O. Henry Oaks is located from 16th Street to Cone Boulevard to Spry Street between N. O. Henry Blvd. and Yanceyville St. Page High School is near O. Henry Oaks. The neighborhood is one of the most racially balanced in Greensboro. Approximately 40% of the neighborhood is white; 40% black, 10% Asian, 7% Hispanic, 3% other.* Today's post takes us to 3419 Yanceville Street, the upper northwest corner of O. Henry Oaks, where a plane tail permanently dive bombs into the lawn in the front yard. Surely, were O. Henry alive today, he would write an interesting short story with one of his famous smile-with-tears endings. How did the plane land in the yard? Why is it still there? What story does it have to tell? Today is ABC Wednesday and O is for O. (gotta have the dot) Henry!
(see Greensboro's A-N neighborhoods here)
Modeled after Pinehurst, NC, Irving Park is a Greensboro neighborhood that was built in the 1920's. The neighborhood's showcase facility is the Greensboro Country Club, where prominent families of Greensboro have been golfing, swimming, playing tennis, dining, and socializing for decades. As Irving Park became fully built up and somewhat landlocked, it was only natural for this wonderful place to be somewhat replicated and extended. New Irving Park begins at Cone Boulevard and, to the west of Elm Street, continues to Pisgah Church Road with streets named St. Andrews and St. Regis radiating off of Willoughby Boulevard. To the east of of Elm Street, New Irving Park extends to Abbotswood Senior Living Facility.
The above house is located on the corner of Loch Ridge and Hillwind Street on the northeast corner of New Irving Park. It is representative of the homes in the Provincetown section of the neighborhood: two-story, brick homes with modest, well-landscaped lots. We decided to take advantage of the fact that the above lawn was being re-landscaped and a clear view of the house was available. We were thrilled that a father-daughter running team came along as we were on the photo shoot as New Irving Park is a place where families spend time together enjoying each other's company.
Last weekend, as we were traipsing the Westerwood Neighborhood for the "Art and Sole" Walking Art Tour, we stumbled upon 312 Hillside Drive. The simplicity of this Halloween-themed door impressed us. A little duct tape, paper plates, plastic fringe and, taaa daaaaa, you've got a festive door. The yellow tabby who owns this house was non-plussed about the fact that his fur was not exactly what the black fur that Halloween holiday expects.
We're back in McAdoo Heights today to show you a little piece of history. The above home, located at 1918 Golden Gate Drive is significant because, it is said to be the last remaining shotgun house in all of Greensboro that is still used as a house (reference). This red shingled shotgun, with the white addition in the front, perched above a cement retaining wall, is easily unnoticed as one drives down Golden Gate Drive.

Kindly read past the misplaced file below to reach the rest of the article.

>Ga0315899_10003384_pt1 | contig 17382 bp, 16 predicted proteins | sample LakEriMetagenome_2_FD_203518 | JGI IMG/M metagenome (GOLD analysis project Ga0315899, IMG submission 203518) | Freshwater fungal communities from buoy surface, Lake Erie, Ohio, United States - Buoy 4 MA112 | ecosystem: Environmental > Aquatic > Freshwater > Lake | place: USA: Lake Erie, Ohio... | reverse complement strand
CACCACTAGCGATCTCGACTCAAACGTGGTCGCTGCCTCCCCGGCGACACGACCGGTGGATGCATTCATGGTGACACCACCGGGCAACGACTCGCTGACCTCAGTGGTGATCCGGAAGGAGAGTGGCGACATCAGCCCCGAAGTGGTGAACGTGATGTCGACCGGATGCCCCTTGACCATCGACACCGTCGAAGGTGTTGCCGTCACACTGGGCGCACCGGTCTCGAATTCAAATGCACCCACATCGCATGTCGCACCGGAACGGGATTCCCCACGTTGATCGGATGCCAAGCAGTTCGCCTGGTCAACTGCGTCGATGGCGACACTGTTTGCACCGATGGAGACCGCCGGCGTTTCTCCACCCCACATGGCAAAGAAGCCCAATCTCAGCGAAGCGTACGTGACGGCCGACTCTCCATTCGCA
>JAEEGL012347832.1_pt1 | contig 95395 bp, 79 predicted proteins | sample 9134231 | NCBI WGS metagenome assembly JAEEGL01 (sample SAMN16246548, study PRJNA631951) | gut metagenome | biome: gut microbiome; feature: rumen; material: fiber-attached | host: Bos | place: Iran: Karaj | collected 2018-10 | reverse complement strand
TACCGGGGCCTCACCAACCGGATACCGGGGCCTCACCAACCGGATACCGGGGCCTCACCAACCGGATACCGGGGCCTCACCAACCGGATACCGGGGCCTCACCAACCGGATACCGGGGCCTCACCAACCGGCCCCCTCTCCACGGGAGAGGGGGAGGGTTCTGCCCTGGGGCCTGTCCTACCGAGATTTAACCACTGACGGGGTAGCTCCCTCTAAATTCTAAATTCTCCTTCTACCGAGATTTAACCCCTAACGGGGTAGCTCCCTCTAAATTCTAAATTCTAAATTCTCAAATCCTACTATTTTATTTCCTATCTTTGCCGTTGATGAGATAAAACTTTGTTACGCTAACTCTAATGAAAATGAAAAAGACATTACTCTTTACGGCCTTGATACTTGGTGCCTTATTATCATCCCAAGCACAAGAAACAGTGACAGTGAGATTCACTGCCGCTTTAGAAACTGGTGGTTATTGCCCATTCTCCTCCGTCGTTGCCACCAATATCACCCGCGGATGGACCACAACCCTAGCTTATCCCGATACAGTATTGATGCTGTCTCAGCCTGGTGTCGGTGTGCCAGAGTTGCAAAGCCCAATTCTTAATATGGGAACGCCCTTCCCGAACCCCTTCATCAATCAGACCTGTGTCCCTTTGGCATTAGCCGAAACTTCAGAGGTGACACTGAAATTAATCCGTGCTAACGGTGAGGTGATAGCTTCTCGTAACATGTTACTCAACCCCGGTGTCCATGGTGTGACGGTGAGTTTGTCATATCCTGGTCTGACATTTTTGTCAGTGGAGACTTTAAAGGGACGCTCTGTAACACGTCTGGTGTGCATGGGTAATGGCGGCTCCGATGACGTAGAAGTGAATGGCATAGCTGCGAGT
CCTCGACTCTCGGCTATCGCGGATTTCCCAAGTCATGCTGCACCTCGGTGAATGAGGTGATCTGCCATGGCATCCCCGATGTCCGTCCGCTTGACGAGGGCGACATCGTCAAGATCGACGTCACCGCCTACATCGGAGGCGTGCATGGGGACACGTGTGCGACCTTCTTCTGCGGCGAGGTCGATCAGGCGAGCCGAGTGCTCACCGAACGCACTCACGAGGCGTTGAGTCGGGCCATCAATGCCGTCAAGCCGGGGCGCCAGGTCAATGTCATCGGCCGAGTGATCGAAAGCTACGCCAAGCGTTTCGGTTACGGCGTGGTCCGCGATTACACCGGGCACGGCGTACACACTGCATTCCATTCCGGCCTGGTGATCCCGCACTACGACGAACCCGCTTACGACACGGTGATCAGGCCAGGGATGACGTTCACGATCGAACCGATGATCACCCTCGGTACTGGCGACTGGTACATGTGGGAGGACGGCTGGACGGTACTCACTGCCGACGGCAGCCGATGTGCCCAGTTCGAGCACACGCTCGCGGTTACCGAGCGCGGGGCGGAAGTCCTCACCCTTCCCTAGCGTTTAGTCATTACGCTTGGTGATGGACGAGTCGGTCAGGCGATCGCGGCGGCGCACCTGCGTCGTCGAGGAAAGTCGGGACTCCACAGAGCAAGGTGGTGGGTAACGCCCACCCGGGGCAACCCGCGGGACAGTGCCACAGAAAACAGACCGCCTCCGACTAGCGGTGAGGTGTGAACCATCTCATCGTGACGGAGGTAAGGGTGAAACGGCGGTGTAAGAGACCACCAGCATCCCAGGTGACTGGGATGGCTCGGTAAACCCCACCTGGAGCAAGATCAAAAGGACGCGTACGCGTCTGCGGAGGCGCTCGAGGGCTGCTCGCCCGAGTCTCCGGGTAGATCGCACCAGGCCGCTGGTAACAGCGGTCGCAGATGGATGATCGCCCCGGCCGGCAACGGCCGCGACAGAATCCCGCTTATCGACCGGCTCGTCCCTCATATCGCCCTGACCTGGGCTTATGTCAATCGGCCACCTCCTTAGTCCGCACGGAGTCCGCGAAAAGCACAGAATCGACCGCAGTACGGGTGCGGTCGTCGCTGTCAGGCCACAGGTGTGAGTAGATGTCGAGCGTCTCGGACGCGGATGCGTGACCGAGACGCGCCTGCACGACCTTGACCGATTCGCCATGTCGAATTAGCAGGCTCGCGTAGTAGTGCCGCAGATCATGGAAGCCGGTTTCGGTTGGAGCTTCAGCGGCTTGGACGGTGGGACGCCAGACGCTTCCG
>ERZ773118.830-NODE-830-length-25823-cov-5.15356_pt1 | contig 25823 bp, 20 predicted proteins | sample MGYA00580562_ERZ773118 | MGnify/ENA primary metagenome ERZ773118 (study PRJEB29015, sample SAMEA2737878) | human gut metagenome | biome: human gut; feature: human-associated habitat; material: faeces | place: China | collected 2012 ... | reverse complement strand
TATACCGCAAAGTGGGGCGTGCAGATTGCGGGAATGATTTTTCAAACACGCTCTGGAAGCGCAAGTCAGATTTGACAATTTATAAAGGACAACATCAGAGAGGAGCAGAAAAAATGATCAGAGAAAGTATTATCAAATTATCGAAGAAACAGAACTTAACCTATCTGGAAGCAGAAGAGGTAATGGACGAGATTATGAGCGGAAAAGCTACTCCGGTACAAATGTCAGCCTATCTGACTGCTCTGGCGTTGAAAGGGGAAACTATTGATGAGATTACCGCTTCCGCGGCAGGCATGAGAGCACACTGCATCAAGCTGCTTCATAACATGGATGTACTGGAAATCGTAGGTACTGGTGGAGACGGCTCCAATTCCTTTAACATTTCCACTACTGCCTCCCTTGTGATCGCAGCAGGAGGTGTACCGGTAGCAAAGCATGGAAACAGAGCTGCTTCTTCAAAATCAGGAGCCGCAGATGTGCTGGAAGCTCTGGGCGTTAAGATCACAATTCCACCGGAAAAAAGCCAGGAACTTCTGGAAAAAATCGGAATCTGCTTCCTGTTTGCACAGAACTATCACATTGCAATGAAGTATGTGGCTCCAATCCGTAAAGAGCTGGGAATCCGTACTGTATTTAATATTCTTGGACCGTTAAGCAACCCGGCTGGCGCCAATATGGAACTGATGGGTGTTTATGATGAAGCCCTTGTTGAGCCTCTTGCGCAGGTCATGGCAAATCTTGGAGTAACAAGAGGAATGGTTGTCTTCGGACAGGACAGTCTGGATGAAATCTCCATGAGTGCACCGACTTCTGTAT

Shotgun houses were the most popular type of house in the southern states of the USA from the time of the Civil War until the 1920's. Shotgun houses are houses that are usually 12' or less wide and the rooms are built one behind the other without and hallway. Typically, you go from the front porch to the living room to a bedroom (or two) to a back room/kitchen to the back porch.* They were called shotgun houses because if you fired a gun through the front door, the bullet would go all the way out the back door without hitting anything. This once prevalent model of housing fell out of favor in the 1940's, and, after WWII, was considered substandard. In Greensboro, many houses of this style were torn down during the redevelopment of east Greensboro in the 1960's (reference).
With that addition in front, it looks like the above home has changed its orientation from front to back to side to side. Shotgun houses are efficient because no space is wasted on hallways; however, they are pretty inconvenient when someone has to walk through your bedroom in the middle of the night to get to the bathroom. Being the last of something, we think the neighborhood (or the city..... or HGTV..) should treat this 644 square foot, two-bedroom, 1935 home to a restoration-makeover..... landscape and all. It is part of our mill town's history.
*reference.... Perhaps the most famous person to have been born in one was Elvis Presley.
McAdoo Heights is a neighborhood located just south of State Street, between Elm and Church Streets, on the fringe of Old Irving Park. It was developed in the early 1900's as a commercial and residential community for mill workers. The close-knit community, known as a "town within a city," flourished until the 1940's (reference). It had restaurants, a hardware store, grocery stores, a movie theater, a school,many churches, and its own police officer. Street names include: Golden Gate, Newlyn, Macy, Bernard, Roseland, Buffalo, Georgia, Palm, and Shelton. In earlier years, it was also known as "The Heights."